[Walter Brasch—as writer and activist—has been a part of the movement for social, political, and economic justice for more than four decades. His current book is the critically-acclaimed novel, Before the First Snow, the story of an activist and her relationship with a journalist over a 25 year period from 1964 to 1991, the eve of the Persian Gulf War.]

 

 

 

 

Vote Grand Oil Party! Multi-layered deception coming to a street corner near you

In my neck of the woods, the local Republicans are showing a real green thumb (actually, perhaps green hammer) as there is green sprouting all over. Green signs with a gas pump are appearing with the words "Drill Now! Pay Less! Vote GOP!"

Now, other than the direct linkage of a gas pump and the Republican Party (the Grand Oil Party), it is hard to see any honesty in this poster. It is a continuation of the concerted Republican efforts to mislead and lie to the American people about critical energy issues. It is, in fact, impressive that this sign can be deceptive and simply dishonest on so many levels at the same time.

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Freedom, Fairness, Security, Competence

Many progressives have had concerns that the recently unveiled Democratic agenda for 2006, the New Direction for America, lacks a strong narrative that can resonate with the electorate and motivate them to support Democratic candidates in the Fall. This reflects the bigger issue that Progressives have yet to find a distillation of their core beliefs that can be clearly and succinctly expressed as an answer to the question, "What Do Progressives Stand For?". Something similar to the "Smaller Government, Lower Taxes, Individual Empowerment" narrative that the Republicans have touted successfully (if somewhat disingenuously) for almost three decades.

I heard Rachel Maddowtalking about ideas she had for rewriting the New Direction and I woke up with Freedom, Fairness, Security, Competence ringing in my head. I include policy examples (many derived from the New Direction) that make clear distinctions with Current Direction. I'm putting this out there to continue what will, hopefully, be an ongoing dialogue that leads us to something we can use to take back our country for its people.

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Where's the Dem 'cut and run'?

A Globe piece saves me the trouble.

When it comes to pithy slogans, GOP rules, Dems drool:

Stephen Hess , a senior analyst at the Brookings Institution, said the phrase is the latest example of Republican mastery of political shorthand.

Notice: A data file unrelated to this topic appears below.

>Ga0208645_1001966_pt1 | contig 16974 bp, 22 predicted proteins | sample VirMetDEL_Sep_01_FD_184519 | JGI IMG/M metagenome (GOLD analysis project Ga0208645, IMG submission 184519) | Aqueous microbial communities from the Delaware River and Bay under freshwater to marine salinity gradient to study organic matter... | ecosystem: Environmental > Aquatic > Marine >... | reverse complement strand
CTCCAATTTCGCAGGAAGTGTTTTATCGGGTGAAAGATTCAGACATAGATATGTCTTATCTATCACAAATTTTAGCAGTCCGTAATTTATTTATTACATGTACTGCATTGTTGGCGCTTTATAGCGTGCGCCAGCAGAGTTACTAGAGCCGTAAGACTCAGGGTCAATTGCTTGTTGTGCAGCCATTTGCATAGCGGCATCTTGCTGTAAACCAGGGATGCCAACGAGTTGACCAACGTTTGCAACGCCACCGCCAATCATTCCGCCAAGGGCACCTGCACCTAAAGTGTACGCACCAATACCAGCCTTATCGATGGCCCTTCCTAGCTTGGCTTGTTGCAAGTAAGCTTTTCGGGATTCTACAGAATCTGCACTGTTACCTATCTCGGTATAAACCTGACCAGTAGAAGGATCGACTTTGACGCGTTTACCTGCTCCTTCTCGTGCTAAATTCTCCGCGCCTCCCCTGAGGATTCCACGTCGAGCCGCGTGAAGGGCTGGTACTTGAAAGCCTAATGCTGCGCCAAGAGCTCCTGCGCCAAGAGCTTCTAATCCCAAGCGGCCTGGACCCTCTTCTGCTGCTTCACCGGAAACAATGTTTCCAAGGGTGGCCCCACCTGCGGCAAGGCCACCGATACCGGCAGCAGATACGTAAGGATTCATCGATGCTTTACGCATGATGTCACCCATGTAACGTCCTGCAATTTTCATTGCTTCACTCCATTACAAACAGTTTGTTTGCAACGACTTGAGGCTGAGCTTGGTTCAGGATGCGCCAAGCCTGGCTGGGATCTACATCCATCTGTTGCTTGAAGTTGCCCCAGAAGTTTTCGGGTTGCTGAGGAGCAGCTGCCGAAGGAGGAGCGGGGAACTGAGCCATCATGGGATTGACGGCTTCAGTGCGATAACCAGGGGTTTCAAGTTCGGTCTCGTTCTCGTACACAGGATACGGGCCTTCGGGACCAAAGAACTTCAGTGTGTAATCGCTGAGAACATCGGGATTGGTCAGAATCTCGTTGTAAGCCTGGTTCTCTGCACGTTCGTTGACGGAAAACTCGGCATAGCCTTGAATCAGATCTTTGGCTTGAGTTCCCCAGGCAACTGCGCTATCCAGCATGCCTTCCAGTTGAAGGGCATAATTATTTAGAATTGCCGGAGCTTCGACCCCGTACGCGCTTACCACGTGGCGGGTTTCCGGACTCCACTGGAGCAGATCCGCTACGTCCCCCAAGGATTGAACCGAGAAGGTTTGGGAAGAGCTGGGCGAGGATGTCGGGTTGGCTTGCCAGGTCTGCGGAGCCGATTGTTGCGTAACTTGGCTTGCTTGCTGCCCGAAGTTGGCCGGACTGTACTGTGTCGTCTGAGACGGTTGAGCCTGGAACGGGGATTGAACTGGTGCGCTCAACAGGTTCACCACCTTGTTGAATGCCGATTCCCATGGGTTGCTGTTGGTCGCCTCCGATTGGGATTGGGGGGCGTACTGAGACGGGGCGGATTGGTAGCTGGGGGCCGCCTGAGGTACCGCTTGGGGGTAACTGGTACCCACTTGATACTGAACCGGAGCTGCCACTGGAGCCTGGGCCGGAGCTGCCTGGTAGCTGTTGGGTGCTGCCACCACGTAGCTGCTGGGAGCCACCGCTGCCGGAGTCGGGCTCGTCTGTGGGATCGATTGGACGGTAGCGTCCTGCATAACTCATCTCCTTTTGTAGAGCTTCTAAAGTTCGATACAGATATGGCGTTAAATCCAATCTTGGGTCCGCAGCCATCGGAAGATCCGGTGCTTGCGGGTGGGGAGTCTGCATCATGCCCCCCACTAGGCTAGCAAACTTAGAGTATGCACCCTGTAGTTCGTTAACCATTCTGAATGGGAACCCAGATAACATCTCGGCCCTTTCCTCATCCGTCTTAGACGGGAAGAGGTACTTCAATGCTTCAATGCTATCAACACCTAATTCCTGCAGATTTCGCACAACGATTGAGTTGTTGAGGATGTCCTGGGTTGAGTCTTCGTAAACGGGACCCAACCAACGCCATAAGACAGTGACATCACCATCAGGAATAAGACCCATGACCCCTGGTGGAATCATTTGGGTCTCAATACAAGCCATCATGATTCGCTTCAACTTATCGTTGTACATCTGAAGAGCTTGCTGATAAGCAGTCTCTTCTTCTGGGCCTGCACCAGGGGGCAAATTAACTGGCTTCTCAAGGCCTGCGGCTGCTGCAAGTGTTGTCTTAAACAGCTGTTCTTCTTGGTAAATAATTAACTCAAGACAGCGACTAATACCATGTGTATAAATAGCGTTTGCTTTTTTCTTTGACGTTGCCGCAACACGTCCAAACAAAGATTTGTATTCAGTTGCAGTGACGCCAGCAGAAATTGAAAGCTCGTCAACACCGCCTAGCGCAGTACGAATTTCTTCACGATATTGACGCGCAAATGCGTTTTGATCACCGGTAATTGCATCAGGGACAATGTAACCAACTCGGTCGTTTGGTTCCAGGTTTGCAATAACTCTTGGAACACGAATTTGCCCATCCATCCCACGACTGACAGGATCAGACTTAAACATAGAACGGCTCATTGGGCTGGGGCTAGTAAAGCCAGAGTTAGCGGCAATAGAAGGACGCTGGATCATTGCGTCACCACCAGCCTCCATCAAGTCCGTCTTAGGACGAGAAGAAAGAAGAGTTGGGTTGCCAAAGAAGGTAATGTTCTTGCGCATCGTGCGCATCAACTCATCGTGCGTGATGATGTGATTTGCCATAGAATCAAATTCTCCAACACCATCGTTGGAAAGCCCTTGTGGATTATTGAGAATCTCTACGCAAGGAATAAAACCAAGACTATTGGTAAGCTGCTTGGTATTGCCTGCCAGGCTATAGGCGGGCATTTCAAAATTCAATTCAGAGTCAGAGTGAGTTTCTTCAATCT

"Nobody uses a phrase like that in a favorable sentence," he said. "You're never honoring a person for cutting and running. [Republicans] have got a phrase that sticks to your ribs, if you will."


And, just to prove his point, the piece offers this:
"Instead of offering a blueprint for success, the Bush administration has used the Iraq debate to attack Democrats for wanting to cut and run," Senator Jack Reed, Democrat of Rhode Island, said at a press conference yesterday. "This amendment is not cut and run. This is about getting the president to do the job correctly, something he has failed to do."

And Reed is not even on the RNC payroll!

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"Not On Our Watch" v. "Not In Our Name"

Ever since the anti-war rallies in 2002, I've been somewhat anxious about the "Not in Our Name" slogan.  I certainly agree that those who can do so safely have a moral responsibility to speak out against injustice whether or not the immediate impact of that speech is clear.  But I think the "Not in Our Name" rhetoric has a way of shifting the focus away from using mass mobilization to avert catastrophe and towards insulating one's self from future responsibility for catastrophe.  I don't think it's a stretch to hear in chants of "Not in Our Name" a grudging resignation that war will be conducted in someone else's.  That the Iraq War took place, and continues, is a reality for which all of us with the privileges and burdens of American citizenship bear some measure of responsibility.  So while I think it's good and reasonable for Americans at home and abroad to share their opposition to the Bush administration, the eagerness with which some on the left have embraced "Don't Blame Me - I Didn't Vote For Him" bumper stickers and buttons seems to evince too much pride in personal purity and too little sense of personal responsibility.

This is why I was glad to see the Save Darfur Coalition take on the slogan "Not On Our Watch." While I do believe that we have a particular responsibility to avert crimes perpetrated by our own government, I'm glad that a comparative lack of concern with allowing the Darfur genocide to be perpetrated in our names led the coalition to instead commit to stopping it from transpiring on our watch.  "Not On Our Watch" acknowledges a common moral responsibility for the crimes which take place within communities large or small of which we are a part.  When Americans take to the streets to avert a war with Iran, it would make a worthy slogan.